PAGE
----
Post Road Magazine #11

Four Ways of Trying to Hold onto It

Paul Salopek

Editor's Note: Paul Salopek, a foreign correspondent for the Chicago Tribune, sent these e-mails to a friend between 2002 and 2004. In his words: "Like many of the missives I've sent to friends over the years, they often describe travels between wars, leading up to wars, during wars, and after wars. About the only thread running through them is the ongoing struggle to keep a grip on what is good, and to avert loneliness."

Sunday, December 22, 2002 2:18 AM

Re: one way of trying to hold onto it (South Africa)

I was the first one at the chicken house that morning and since nobody else was there I stripped to my t-shirt and started digging alone in the cold, gray half-light of dawn, gripping the shovel just behind its tangs with one hand while holding the plastic sacks open with the other. Enormous piles of chicken shit were radiating a furnace-like warmth from their cores, the musky heat of organic decay. By the time the Zulu crew arrived an hour or so later I had only 30 bags filled and was drenched with sweat. It was a tough slog.

Workers paired up. My bagger was a young woman strangely attired. She wore a flowered mini-skirt over a dingy red track suit. She was very pretty and very black. Her job was to hold open the mouths of the bags while I filled them spadeful by spadeful with dry, crumbly chicken shit. She bent to work and launched into song immediately. Some sweet Zulu tune like water in a mountain stream. The others responded in chain gang fashion with a melancholy refrain that ended with a loud, metronomic click. It was beautiful and sad and mesmerizing. Then Graham Griffin roared up on his motorbike and everyone fell silent.

"Ask her what she was singing," I said to Graham.

Graham asked her. A brisk exchange in Zulu followed. The woman clammed up. Several of the crew made what appeared to be humorous comments. A couple of the older men guffawed. "She says she doesn't know what you're talking about," Graham said. "She says they weren't singing." He quickly appraised the growing hill of bagged guano and drove away.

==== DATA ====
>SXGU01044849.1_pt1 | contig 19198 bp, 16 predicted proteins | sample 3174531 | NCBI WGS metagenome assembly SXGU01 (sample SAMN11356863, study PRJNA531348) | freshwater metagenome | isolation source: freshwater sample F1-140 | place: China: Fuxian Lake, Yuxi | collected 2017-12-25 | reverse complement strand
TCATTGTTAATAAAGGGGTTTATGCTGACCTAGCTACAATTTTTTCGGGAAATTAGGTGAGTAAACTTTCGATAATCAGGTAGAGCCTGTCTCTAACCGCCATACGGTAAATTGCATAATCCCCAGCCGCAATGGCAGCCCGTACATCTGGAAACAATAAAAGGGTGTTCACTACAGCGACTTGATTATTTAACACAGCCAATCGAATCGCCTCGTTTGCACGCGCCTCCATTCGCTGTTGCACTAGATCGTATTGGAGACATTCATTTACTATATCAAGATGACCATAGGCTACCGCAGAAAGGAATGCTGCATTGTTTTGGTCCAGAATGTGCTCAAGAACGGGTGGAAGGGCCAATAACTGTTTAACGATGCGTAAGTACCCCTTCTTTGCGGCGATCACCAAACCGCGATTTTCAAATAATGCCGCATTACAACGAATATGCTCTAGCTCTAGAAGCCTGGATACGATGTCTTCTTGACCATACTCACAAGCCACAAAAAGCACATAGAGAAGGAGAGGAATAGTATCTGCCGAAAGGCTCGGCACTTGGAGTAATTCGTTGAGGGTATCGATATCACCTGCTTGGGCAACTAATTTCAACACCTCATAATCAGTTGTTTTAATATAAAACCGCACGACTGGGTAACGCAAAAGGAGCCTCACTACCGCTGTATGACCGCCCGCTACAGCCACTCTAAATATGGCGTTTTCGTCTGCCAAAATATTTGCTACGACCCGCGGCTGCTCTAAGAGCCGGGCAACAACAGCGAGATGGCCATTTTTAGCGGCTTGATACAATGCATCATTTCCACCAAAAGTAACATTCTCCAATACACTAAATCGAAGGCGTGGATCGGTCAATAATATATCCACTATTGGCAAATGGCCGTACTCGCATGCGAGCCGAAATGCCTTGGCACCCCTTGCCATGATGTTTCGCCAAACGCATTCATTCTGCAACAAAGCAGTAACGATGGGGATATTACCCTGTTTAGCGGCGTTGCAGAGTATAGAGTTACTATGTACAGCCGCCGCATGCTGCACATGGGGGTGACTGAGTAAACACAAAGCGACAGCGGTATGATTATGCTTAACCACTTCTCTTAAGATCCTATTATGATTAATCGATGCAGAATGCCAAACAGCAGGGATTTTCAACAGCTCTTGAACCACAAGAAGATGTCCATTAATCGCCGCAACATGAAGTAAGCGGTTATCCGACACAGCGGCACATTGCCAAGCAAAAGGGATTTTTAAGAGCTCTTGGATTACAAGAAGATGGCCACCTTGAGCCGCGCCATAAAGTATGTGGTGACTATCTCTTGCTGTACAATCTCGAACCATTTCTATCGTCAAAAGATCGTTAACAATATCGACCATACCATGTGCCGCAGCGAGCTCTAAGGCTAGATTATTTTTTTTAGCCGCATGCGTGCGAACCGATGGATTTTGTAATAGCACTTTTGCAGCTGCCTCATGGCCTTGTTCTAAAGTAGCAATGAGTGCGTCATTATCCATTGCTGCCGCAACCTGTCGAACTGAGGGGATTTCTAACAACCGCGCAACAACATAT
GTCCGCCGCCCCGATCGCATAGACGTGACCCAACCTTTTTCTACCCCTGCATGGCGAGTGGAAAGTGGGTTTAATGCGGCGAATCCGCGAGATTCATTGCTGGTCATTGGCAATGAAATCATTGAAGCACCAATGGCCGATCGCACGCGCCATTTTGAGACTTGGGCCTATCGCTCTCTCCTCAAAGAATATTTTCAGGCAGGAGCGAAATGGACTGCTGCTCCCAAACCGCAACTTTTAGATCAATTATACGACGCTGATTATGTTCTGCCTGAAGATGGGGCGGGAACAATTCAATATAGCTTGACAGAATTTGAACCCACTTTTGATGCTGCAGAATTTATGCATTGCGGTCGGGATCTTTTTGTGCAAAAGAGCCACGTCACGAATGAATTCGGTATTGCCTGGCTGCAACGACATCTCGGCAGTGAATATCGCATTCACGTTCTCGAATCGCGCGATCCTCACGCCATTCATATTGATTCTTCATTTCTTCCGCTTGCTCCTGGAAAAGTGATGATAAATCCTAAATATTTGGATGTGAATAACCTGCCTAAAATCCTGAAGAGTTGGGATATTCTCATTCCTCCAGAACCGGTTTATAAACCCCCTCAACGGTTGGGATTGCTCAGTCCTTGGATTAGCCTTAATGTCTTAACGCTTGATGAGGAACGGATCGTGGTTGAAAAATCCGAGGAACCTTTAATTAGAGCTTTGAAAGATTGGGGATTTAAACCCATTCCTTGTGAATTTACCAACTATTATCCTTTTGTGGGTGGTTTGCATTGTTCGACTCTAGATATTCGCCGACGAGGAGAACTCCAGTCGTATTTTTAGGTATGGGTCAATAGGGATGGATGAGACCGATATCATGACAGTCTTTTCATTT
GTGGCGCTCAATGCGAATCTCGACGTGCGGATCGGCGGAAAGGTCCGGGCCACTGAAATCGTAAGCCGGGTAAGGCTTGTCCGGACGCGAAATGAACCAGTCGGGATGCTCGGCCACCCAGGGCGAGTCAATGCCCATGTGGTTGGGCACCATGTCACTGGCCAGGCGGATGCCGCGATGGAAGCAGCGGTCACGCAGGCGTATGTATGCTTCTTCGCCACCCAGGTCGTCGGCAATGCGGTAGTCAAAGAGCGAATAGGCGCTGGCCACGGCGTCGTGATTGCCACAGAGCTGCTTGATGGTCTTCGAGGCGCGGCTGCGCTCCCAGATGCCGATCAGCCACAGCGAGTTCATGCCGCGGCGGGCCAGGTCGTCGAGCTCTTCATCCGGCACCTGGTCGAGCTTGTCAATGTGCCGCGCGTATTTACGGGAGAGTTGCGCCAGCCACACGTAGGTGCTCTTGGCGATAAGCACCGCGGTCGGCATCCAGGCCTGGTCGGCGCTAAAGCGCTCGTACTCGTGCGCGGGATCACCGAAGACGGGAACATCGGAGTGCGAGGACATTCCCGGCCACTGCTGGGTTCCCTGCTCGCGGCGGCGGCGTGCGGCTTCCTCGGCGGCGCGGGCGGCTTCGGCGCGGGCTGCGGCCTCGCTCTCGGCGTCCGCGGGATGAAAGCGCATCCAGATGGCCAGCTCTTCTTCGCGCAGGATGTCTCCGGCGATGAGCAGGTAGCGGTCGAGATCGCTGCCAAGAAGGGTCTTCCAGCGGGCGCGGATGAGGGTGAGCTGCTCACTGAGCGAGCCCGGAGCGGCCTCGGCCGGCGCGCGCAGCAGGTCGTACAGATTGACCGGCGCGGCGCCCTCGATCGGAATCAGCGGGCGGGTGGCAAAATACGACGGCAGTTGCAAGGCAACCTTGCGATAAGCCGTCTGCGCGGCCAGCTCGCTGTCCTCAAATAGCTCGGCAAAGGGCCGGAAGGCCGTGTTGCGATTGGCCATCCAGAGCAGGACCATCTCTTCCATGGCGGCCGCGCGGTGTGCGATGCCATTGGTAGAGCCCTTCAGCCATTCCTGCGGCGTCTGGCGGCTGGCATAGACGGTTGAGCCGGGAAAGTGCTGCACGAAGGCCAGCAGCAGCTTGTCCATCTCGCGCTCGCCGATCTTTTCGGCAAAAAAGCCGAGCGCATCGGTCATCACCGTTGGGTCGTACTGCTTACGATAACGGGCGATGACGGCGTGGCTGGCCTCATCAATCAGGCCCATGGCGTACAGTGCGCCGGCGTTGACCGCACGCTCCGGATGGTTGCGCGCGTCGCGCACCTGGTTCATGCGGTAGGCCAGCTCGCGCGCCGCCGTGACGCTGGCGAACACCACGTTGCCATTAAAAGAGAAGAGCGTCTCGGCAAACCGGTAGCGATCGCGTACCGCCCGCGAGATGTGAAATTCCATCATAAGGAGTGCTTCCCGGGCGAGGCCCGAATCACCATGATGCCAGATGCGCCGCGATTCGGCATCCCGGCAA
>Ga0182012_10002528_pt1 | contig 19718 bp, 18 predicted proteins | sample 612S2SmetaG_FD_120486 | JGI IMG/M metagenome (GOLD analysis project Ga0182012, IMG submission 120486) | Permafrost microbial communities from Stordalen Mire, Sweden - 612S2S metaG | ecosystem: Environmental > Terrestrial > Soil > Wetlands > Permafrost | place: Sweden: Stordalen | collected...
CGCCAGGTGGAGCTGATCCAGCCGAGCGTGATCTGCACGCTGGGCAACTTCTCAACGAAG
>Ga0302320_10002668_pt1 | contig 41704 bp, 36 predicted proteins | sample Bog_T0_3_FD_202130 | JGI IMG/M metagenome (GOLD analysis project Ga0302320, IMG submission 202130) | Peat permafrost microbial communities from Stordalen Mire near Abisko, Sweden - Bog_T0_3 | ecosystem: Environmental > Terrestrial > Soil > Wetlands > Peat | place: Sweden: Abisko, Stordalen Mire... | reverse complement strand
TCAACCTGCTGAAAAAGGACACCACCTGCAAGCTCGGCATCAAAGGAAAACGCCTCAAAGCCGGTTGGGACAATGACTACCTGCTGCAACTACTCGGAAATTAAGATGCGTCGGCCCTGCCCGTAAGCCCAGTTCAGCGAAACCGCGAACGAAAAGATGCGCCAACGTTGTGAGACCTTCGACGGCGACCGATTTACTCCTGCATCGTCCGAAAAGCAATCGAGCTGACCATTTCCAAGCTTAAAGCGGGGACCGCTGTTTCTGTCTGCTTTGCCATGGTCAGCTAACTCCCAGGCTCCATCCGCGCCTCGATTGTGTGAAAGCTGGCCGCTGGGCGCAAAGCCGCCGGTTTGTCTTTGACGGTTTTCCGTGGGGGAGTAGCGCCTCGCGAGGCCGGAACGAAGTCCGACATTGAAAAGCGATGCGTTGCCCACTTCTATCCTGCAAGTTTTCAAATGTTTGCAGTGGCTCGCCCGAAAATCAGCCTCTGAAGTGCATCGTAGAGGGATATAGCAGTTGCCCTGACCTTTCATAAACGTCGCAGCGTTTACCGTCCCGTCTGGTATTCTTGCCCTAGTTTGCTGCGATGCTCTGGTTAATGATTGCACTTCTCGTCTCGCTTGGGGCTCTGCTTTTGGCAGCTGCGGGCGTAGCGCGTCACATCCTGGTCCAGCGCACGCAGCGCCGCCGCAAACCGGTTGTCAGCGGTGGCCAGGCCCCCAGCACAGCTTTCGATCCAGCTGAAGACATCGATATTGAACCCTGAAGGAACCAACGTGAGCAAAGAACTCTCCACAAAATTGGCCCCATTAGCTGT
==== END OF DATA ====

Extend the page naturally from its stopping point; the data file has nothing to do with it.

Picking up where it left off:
"Please let us switch," the woman said five minutes later. She seemed miffed. I handed her the shovel.

"Sorry, I didn't know you spoke English," I said, holding open a bag. "What's your name?"

"It is too difficult," she replied sulkily.

"Pleased to meet you, Too Difficult," I said. "My name is Paul." She didn't get the joke. Actually, the black staff at the farm didn't call me Paul. They called me Al-short for "Albino."

"You can call me 'Cindy,'" my partner announced loftily. "Would you like me to sing for you?"

"I'd like that very much, Cindy. It was pretty."

But she didn't sing. Instead, she started hacking away at the dung as if there were gold hiding deep in that cloacal muck. And that's when I realized that she wasn't a woman at all; she was a swaggering teen, a pert, impertinent kid. After a good deal of prodding she admitted she was 17. She was the only member of her farm laborer family to reach high school. She wanted to become an engineer. She pronounced the word regally, with a capital letter: "En-chi-neah." She was demonstrating to me that she was a tough customer; someone not to be trifled with.

"You are a millionaire," Cindy informed me matter-of-factly a little later. We'd swapped the shovel again.

I laughed. "Would I be digging chicken shit if I were a millionaire?"

"You sit in your cottage all night eating too many biscuits," she insisted. "You are always playing on your computer."

These details of my private life, announced so casually by a stranger, didn't surprise me in the least. Africa's a village and there are few secrets here. They probably knew I read in the tub. "I'm writing a book," I responded tetchily.

"Ha," Cindy snorted. "Where are these books? I want to read them."

"This is my first one."


"I thought you were going to sing for me."

"Maybe I will," she said smiling with mock sweetness, "maybe I will not."

"And maybe you should be a politician instead of an engineer," I muttered, mopping my face on a shirtsleeve. "You could be the next Mrs. Mobutu."

"What is it?"

"Winnie Mandela."